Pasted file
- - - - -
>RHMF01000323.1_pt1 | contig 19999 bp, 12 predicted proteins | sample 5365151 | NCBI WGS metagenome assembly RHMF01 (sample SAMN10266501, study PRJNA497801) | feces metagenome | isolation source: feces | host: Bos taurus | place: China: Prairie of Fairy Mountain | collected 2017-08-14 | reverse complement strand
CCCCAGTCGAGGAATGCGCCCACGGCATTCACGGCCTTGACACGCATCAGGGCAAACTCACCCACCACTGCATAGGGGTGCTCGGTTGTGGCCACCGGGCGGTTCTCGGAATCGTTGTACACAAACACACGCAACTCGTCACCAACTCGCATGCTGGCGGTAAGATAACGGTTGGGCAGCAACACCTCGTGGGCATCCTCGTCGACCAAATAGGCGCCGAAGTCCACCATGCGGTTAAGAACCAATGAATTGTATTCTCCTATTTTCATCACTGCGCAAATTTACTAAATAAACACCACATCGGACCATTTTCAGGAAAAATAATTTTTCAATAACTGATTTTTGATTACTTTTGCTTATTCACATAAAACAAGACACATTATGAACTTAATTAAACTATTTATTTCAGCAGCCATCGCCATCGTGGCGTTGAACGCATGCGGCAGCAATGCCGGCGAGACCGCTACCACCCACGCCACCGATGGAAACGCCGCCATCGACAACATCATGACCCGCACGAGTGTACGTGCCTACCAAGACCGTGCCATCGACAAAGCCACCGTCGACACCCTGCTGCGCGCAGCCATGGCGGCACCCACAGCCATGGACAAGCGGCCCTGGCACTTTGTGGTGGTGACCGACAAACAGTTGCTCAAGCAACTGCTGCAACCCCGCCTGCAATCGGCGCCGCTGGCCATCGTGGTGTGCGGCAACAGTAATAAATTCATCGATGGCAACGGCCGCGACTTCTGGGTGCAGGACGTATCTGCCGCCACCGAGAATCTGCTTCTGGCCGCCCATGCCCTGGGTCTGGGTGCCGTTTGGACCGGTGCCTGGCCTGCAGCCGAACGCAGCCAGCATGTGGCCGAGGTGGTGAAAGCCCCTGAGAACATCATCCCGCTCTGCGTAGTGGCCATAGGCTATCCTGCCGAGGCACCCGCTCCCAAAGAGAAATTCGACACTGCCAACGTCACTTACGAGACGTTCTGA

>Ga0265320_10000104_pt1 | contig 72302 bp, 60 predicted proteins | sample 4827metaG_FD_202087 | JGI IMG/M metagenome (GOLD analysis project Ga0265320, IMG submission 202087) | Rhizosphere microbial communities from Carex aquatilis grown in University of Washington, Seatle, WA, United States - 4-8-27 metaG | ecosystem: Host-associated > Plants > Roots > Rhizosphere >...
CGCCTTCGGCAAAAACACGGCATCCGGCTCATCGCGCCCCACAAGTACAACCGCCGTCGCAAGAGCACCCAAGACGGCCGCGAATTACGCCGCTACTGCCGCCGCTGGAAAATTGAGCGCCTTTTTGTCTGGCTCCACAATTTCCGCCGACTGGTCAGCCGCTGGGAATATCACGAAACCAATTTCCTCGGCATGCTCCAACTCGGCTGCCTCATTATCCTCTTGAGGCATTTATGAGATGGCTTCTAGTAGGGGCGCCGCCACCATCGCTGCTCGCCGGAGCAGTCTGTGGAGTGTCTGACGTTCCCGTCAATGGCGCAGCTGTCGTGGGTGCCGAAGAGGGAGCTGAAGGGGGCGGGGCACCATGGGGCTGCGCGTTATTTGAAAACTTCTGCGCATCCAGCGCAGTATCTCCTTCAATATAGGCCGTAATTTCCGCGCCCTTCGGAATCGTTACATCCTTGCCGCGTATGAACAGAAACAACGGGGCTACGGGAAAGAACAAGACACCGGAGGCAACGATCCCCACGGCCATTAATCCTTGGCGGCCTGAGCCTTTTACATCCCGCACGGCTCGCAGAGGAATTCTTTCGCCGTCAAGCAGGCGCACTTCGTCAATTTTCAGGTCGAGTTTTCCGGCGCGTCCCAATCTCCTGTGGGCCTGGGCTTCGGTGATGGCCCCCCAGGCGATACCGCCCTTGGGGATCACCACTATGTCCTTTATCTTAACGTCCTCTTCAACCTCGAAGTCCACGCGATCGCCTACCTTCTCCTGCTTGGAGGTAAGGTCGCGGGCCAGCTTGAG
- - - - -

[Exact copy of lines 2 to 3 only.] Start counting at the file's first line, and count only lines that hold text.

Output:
CCCCAGTCGAGGAATGCGCCCACGGCATTCACGGCCTTGACACGCATCAGGGCAAACTCACCCACCACTGCATAGGGGTGCTCGGTTGTGGCCACCGGGCGGTTCTCGGAATCGTTGTACACAAACACACGCAACTCGTCACCAACTCGCATGCTGGCGGTAAGATAACGGTTGGGCAGCAACACCTCGTGGGCATCCTCGTCGACCAAATAGGCGCCGAAGTCCACCATGCGGTTAAGAACCAATGAATTGTATTCTCCTATTTTCATCACTGCGCAAATTTACTAAATAAACACCACATCGGACCATTTTCAGGAAAAATAATTTTTCAATAACTGATTTTTGATTACTTTTGCTTATTCACATAAAACAAGACACATTATGAACTTAATTAAACTATTTATTTCAGCAGCCATCGCCATCGTGGCGTTGAACGCATGCGGCAGCAATGCCGGCGAGACCGCTACCACCCACGCCACCGATGGAAACGCCGCCATCGACAACATCATGACCCGCACGAGTGTACGTGCCTACCAAGACCGTGCCATCGACAAAGCCACCGTCGACACCCTGCTGCGCGCAGCCATGGCGGCACCCACAGCCATGGACAAGCGGCCCTGGCACTTTGTGGTGGTGACCGACAAACAGTTGCTCAAGCAACTGCTGCAACCCCGCCTGCAATCGGCGCCGCTGGCCATCGTGGTGTGCGGCAACAGTAATAAATTCATCGATGGCAACGGCCGCGACTTCTGGGTGCAGGACGTATCTGCCGCCACCGAGAATCTGCTTCTGGCCGCCCATGCCCTGGGTCTGGGTGCCGTTTGGACCGGTGCCTGGCCTGCAGCCGAACGCAGCCAGCATGTGGCCGAGGTGGTGAAAGCCCCTGAGAACATCATCCCGCTCTGCGTAGTGGCCATAGGCTATCCTGCCGAGGCACCCGCTCCCAAAGAGAAATTCGACACTGCCAACGTCACTTACGAGACGTTCTGA

>Ga0265320_10000104_pt1 | contig 72302 bp, 60 predicted proteins | sample 4827metaG_FD_202087 | JGI IMG/M metagenome (GOLD analysis project Ga0265320, IMG submission 202087) | Rhizosphere microbial communities from Carex aquatilis grown in University of Washington, Seatle, WA, United States - 4-8-27 metaG | ecosystem: Host-associated > Plants > Roots > Rhizosphere >...